September 27, 2019. Paul Badura-Skoda (1927-2019) passed away at the advanced age of 91 – a superb musician and outstanding pianist, thoroughly Viennese, a passionate expert in original manuscripts and Urtext editions, as well as a connoisseur and collector of historic keyboard instruments. Our friendship goes back many years, to the 1950s, and has continued across the generations until the present day. Paul and I were still engaged in lively email correspondence a few weeks ago, discussing missing bars in the variation movement of Schubert’s Sonata in A Minor D 845 (one of the many favourite subjects that continued to fascinate him). Our archives contain numerous files of letters with Badura-Skoda, going back as far as 1956. Dr Dr Günter Henle was extremely impressed by his book Interpretations of Mozart, published in 1957, which then led to more intensive contact with Paul and Eva Badura-Skoda. Badura-Skoda always went straight to the heart of the matter, to the correct, authentic music texts. He drew from his own never-ending research as well as his amazingly reliable feel for the “textual problems” of manuscripts and his own interpretation of the sources, which was not always easy to follow. Badura-Skoda’s comprehensive knowledge as an expert in original handwritten manuscripts AND a musician enabled us to make detailed improvements to so many of our editions. I still remember very well when I was still a young editor at the publishing company, just after my PhD on Mozart, he insisted that I should take a look at the two markings of “fp” (fortepiano) in bar 19 of the C minor fantasy and place them so that the dynamics come syncopated, not “on the beat”, as did all the editions, including our original edition at the time. (“After all,” he said, “Mozart would never have placed an emphasis on the beat. How banal!”) Yet the only primary source, the first edition published by Artaria in 1785, simply didn’t allow this unusual reading, and we had to refuse his request. However, when Mozart’s original manuscript suddenly appeared in such a sensational way, it immediately became clear that Paul Badura-Skoda’s infallible intuition had been right yet again.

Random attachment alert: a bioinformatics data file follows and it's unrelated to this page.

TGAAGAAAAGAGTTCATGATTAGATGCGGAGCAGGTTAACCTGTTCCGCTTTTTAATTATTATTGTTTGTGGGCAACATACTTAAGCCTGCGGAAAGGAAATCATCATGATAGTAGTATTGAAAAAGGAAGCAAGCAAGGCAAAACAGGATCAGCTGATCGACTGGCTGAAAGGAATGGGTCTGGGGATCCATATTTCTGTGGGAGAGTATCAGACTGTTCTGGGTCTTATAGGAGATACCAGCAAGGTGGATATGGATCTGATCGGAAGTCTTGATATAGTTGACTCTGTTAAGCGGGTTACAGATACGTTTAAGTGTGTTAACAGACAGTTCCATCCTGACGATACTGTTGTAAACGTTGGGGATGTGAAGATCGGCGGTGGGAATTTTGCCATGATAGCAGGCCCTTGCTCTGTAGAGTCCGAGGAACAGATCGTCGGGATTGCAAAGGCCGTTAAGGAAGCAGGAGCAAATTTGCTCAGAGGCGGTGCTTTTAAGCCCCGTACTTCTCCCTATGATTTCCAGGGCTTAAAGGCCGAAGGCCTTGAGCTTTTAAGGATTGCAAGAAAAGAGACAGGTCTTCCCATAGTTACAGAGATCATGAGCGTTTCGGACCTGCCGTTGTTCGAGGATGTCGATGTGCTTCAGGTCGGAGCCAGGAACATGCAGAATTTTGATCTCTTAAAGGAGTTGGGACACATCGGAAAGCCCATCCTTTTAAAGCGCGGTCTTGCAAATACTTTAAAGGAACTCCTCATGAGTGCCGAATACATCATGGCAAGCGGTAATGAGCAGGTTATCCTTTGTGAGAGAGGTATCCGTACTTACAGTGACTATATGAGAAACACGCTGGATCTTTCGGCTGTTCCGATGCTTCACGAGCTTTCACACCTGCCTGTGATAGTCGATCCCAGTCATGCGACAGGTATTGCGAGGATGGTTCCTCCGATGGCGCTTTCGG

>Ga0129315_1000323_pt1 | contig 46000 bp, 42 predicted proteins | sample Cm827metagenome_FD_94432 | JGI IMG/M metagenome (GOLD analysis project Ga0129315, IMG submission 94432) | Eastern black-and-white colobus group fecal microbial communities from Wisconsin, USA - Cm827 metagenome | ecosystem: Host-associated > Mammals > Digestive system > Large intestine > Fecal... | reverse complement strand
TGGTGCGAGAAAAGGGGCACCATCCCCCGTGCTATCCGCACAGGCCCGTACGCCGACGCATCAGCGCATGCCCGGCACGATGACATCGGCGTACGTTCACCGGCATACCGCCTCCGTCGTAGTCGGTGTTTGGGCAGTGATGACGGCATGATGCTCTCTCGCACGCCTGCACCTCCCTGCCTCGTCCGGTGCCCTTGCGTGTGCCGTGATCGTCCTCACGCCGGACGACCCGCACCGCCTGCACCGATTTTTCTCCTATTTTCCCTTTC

Whether it was Schubert, Chopin, Mozart or Beethoven, Badura-Skoda had countless ideas and suggestions for music text improvements throughout his life, many of which actually appeared in our later editions. Our two-volume standard work of Beethoven’s 32 piano sonatas, for example, owes its unsurpassed closeness to the original and its subtlety to numerous suggestions which he gave us over the decades and which then often took the form of footnotes. While his wife Eva Badura-Skoda was responsible for our Urtext edition of Schubert’s piano trios, I had the privilege in the 1990s of assisting Paul Badura-Skoda in editing volume III of Schubert’s piano sonatas, including those he so superbly completed from fragments (HN 150). It was wonderful to work with him, as I learned to appreciate the keen mind and never-ending gentleness of this master. His knowledge of Mozart seemed inexhaustible, and so did his many anecdotes about musicians. For many years now we have been proud to publish Paul Badura-Skoda’s introductions to Mozart’s complete piano sonatas (and indeed much more) on our website.
I will never forget one of our many encounters – something that beautifully highlights Badura-Skoda’s wonderful spontaneity, gentleness and cheerfulness, both as a person and as a musician: We were sitting together in the Red Salon at Café Sacher in Vienna, poring over some Schubert manuscripts, when one of Schubert’s melodies reminded him of the “Blue Danube” by Johann Strauß. So he jumped up, sat down at the Bösendorfer piano at Café Sacher and, to the delight of all guests, started to play this eternally beautiful music by Schubert and Strauß. And it was such a beautiful sound, such inner joy, such a feeling for the fragility of this only seemingly robust Viennese music.
And now he is gone. His death means that G. Henle Publishers have lost someone whose friendship and companionship goes back many decades. We will always honour him and remember him with fondness.
(Munich, September 27, 2019, Dr. Wolf-Dieter Seiffert)